Friday, April 15, 2016

Wittgenstein's Beetle in a Box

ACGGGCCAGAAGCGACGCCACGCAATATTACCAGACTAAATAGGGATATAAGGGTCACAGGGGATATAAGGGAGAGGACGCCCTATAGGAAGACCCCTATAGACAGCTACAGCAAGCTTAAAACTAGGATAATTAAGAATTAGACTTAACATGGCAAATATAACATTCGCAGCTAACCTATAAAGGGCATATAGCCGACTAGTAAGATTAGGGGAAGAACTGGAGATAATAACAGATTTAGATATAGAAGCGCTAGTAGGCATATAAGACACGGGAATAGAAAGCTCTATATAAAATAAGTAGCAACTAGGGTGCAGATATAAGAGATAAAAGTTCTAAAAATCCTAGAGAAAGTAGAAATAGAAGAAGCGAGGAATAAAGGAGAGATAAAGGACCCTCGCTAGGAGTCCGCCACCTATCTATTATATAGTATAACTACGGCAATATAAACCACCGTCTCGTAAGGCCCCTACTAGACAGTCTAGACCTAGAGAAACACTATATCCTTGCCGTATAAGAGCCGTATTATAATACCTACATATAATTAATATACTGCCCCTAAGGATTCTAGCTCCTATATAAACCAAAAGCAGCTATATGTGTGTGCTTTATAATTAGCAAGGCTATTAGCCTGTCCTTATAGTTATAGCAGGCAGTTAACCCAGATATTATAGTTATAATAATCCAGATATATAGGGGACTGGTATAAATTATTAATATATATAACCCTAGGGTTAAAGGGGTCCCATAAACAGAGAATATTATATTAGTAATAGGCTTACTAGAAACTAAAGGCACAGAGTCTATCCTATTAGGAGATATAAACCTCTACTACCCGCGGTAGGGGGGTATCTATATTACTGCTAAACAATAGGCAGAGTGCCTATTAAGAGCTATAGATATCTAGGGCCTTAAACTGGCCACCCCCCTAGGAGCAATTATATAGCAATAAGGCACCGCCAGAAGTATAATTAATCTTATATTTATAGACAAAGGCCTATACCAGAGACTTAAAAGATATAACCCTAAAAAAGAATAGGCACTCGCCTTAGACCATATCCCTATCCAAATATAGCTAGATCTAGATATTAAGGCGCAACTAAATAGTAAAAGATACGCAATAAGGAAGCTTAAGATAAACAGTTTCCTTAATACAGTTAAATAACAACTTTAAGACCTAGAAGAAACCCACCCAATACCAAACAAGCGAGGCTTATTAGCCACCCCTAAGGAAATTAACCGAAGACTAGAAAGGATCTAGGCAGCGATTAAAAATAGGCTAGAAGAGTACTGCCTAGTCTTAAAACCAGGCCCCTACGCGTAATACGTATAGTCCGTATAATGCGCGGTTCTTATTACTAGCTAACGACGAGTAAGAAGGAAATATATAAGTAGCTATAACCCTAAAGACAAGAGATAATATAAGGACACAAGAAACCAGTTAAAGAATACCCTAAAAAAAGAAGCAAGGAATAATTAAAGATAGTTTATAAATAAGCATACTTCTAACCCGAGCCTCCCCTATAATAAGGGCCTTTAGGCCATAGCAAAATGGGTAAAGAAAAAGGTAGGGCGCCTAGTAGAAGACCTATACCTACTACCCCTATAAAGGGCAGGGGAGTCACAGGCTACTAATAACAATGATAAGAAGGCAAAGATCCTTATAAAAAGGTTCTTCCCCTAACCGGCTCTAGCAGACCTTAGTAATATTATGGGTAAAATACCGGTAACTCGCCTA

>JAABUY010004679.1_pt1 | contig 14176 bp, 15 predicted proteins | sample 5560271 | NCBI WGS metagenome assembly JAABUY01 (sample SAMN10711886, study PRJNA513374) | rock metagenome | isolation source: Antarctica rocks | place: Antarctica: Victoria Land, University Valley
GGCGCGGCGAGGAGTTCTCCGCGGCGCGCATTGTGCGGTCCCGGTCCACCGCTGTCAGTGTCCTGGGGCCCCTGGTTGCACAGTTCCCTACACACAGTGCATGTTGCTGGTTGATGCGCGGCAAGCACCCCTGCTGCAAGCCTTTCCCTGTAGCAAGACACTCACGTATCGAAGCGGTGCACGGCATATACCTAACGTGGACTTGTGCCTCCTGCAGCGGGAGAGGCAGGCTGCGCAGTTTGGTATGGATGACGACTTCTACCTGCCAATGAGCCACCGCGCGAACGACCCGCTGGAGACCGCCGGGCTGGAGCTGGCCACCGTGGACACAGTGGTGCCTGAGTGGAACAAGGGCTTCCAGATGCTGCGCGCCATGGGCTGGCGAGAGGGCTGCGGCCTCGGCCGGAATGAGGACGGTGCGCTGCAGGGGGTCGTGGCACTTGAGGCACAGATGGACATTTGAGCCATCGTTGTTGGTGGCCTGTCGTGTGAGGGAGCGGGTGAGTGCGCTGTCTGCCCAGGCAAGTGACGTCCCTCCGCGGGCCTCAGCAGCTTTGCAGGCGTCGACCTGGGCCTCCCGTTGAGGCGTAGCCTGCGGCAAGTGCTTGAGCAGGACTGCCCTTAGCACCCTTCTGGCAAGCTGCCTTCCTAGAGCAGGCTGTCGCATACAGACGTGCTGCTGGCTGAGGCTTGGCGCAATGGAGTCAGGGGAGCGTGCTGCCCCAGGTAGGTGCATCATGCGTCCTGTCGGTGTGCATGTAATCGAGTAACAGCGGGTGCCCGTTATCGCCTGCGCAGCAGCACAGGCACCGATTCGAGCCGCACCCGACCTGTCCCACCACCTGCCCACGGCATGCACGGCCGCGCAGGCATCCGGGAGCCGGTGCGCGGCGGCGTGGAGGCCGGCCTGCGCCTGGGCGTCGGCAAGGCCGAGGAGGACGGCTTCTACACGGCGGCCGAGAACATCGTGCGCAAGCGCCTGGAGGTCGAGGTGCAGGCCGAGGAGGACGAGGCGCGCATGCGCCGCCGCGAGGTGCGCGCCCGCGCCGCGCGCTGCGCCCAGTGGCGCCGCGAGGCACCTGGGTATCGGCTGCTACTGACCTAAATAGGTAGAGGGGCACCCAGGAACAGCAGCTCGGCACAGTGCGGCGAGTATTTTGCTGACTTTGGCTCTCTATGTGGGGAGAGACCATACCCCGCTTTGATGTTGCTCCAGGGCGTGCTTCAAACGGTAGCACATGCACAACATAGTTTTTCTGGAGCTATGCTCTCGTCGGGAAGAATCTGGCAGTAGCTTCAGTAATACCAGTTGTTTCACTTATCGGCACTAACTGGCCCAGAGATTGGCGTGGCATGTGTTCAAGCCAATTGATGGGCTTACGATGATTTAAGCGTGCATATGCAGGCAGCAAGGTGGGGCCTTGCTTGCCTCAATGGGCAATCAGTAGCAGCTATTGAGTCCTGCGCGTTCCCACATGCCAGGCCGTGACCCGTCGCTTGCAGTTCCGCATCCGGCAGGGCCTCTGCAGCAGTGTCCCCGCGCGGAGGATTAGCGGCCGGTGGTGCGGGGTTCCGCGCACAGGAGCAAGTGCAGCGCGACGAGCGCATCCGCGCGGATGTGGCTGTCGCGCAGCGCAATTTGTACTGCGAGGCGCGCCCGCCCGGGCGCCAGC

Something that is intelligible can only be so if it corresponds to something that is identifiable. For instance, sadness is (usually) identifiable by tears, anger by raised voices and tense glowers, and so on. Gender identity, on the other hand, does not have, according to current gender theory, any outward expression at all. Anatomy does not express gender identity because lots of transwomen have penises. Dress and behavior cannot express gender identity because such gender stereotyping would put gender in an oppressive box, and the whole idea of current gender theory is a rebellion against exactly that. So, if gender identity does not attach to anatomy, dress, or behaviour, to what outward expression does it attach?  Professor Reilly-Cooper contends (as do I and, I would hope, any person with a functioning intellect) that it does not attach to any outward expression at all and is, thus, as incommunicable and unintelligible as Wittgenstein’s Beetle in a Box. (That link is to Dr. Reilly-Cooper's hour-long talk on 'gender identity'.  You may not want to watch the whole thing although I highly recommend that you do.  If you just want to hear her point about Wittgenstein's Beetle in a Box, she makes it at the tail-end of her lecture, starting at 1:04:12.)

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